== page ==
Vocoders

To use digital data transmission techniques first requires that the voice be digitized. The circuit that does this is a vocoder, a special type of analog-to-digital (A/D) converter, and digital-to-analog (D/A) converter. With voice frequencies as high as 4 kHz, the minimum Nyquist sampling rate is two times the highest frequency, or 8 kHz. This means that the A/D converter in a vocoder should sample the voice signal every 125 μs and generate a proportional binary word. Assuming that it is an 8-bit value, during the 125-μs period, the 8 bits is transmitted serially. This translates to a serial data rate of 125/8 = 15.625 μs/bit, or 1/15.625 X 10-6 = 64 kbps. This is how the T1 telephone system described.

This serial data signal, representing the voice, is now used to modulate the carrier and the composite signal transmitted over the assigned channel. Recall that the bandwidth required to transmit a digital signal depends primarily upon the data rate. The higher the data rate, the wider the bandwidth required. As a rule of thumb, the bandwidth is roughly equal to the data rate. For example, a 64-kbps signal would require about 64 kHz of bandwidth. That represents 1 bit/Hz. Different modulation methods result in different degrees of data rate per bandwidth. Some are more spectrally efficient than others. A 1-bit/Hz rating is essentially wasteful of precious spectrum space. If the 30-kHz AMPS channels are to be used to transmit 64-kbps voice, a more efficient modulation scheme is needed, or some other technique is required.

The main function of a vocoder is data compression. Data compression techniques are used to process the digitized voice signal in such a way as to reduce the number of bits needed to represent the voice reliably. This in turn allows the speed of data transmission to be reduced to a level compatible with that of the available channel bandwidth. In modern cell phones a variety of vocoding data compression schemes are used. An A/D converter is followed by a digital signal processing (DSP) chip that does the compression in accordance with some algorithm. The vocoder then generates a serial digital voice signal at a rate of 7.4 to 13 kbps. This permits three to eight voice signals to occupy the same channel by using TDM. At the receiver, the demodulated digital data is sent to the vocoder, where a DSP chip takes the serial bits and converts them back to binary words representing the voice. A D/A converter then recreates the voice. All 2G and 3G phones contain a vocoder.

GSM

The most widely used 2G digital system is GSM. GSM originally stood for “Group Special Mobile” but has become known as the “Global System for Mobile Communications.” It was developed in Europe under the auspices of the European Telecommunications Standardization Institute (ETSI) to replace the many incompatible analog systems used in different European countries. The GSM was designed to permit widespread roaming from country to country throughout Europe. GSM is implemented primarily in the 900-MHz band in Europe but is also used in the 1800-MHz (1.8-GHz) range in Europe, where it is referred to as the digital cellular system (DCS), or DCS-1800. GSM is also widely implemented in the United States in both the 800- and 1900-MHz personal communication system band.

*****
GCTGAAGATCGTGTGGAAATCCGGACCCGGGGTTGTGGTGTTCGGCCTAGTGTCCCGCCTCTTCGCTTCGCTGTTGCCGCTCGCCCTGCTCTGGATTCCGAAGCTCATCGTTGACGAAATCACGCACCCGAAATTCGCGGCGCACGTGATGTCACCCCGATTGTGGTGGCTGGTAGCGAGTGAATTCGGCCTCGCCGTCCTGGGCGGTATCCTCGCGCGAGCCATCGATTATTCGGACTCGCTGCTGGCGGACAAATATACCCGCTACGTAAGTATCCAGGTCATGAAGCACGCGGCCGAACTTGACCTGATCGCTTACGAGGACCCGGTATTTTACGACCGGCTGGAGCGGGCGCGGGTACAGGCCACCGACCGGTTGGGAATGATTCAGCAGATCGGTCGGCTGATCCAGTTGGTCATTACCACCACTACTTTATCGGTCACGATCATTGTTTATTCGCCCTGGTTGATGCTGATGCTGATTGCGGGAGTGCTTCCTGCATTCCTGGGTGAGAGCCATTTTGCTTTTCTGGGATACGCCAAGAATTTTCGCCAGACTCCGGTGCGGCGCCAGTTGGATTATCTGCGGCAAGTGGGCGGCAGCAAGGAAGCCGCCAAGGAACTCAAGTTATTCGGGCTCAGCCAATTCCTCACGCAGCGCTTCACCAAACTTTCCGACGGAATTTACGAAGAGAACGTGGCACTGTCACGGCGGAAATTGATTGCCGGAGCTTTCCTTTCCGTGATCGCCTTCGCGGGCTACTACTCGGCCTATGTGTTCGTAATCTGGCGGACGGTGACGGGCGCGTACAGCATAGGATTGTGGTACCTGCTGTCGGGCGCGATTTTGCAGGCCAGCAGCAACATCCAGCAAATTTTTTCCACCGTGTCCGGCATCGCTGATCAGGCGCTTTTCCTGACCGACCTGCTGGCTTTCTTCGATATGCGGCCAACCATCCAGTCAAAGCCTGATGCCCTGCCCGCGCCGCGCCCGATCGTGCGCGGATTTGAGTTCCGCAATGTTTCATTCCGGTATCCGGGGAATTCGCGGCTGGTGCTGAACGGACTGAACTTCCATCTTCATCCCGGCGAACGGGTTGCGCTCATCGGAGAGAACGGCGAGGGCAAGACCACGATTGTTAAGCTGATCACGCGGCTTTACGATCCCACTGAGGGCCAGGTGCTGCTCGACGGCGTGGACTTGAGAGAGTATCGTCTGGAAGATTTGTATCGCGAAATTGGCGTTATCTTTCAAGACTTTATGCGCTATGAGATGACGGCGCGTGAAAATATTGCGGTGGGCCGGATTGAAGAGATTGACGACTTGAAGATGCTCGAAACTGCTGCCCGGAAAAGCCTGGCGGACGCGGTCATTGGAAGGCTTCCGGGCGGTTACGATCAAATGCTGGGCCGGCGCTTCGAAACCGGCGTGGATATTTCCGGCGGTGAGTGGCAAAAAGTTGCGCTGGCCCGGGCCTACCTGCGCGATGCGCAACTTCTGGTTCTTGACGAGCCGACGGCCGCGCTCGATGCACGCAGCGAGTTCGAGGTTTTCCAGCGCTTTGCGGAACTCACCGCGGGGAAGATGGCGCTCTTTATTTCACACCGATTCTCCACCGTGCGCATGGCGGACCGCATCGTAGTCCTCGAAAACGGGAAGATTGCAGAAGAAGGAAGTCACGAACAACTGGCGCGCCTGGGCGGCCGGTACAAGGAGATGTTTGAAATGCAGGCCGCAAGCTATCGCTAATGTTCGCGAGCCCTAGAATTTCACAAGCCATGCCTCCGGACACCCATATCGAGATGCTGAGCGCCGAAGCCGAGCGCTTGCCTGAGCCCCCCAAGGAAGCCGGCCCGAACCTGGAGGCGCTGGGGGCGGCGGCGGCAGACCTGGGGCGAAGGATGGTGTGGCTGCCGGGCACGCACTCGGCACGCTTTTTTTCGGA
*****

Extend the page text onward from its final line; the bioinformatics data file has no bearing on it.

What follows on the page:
GSM uses TDMA. The vocoder uses a compression scheme called regular pulse excitation-linear prediction coding (RPE-LPC) or residual excited linear predictive (RELP) coding that produces a 13-kbps voice bit stream. It allows eight telephone calls to be transmitted concurrently in a single 200-kHz-wide channel. The modulation method, known as Gaussian minimum shift keying (GMSK), is similar to frequency-shift keying (FSK) but has improved spectral properties that allow higher speeds to be transmitted in a narrower channel. A Gaussian response filter shapes the serial digital bit stream before modulation to narrow the signal bandwidth. The basic GSM data rate is 270 kbps in the 200-kHz channel, giving 270 kbps/200 kHz = 1.35 bits/Hz. Considerable error detection and correction coding is used to improve the reliability in the presence of noise, multipath fading, interference, and Doppler shifts. The basic GSM TDMA frame is shown in Fig. 20-11. Each frame is 4.615 ms long, and each voice slot is 0.577 ms long. GSM also uses a frequency-hopping scheme to minimize interchannel interference. The hop rate is 217 hops per second, or about 1200 bits per hop. FDD is used for full-duplex operation.

Two key additions to GSM are general packet radio service (GPRS) and enhanced data rate for GSM evolution (EDGE). These are packet-based data services designed to permit Internet access, e-mail, and other forms of digital data transmission. These technologies are described later under the section 2.5G Cell Phone Systems.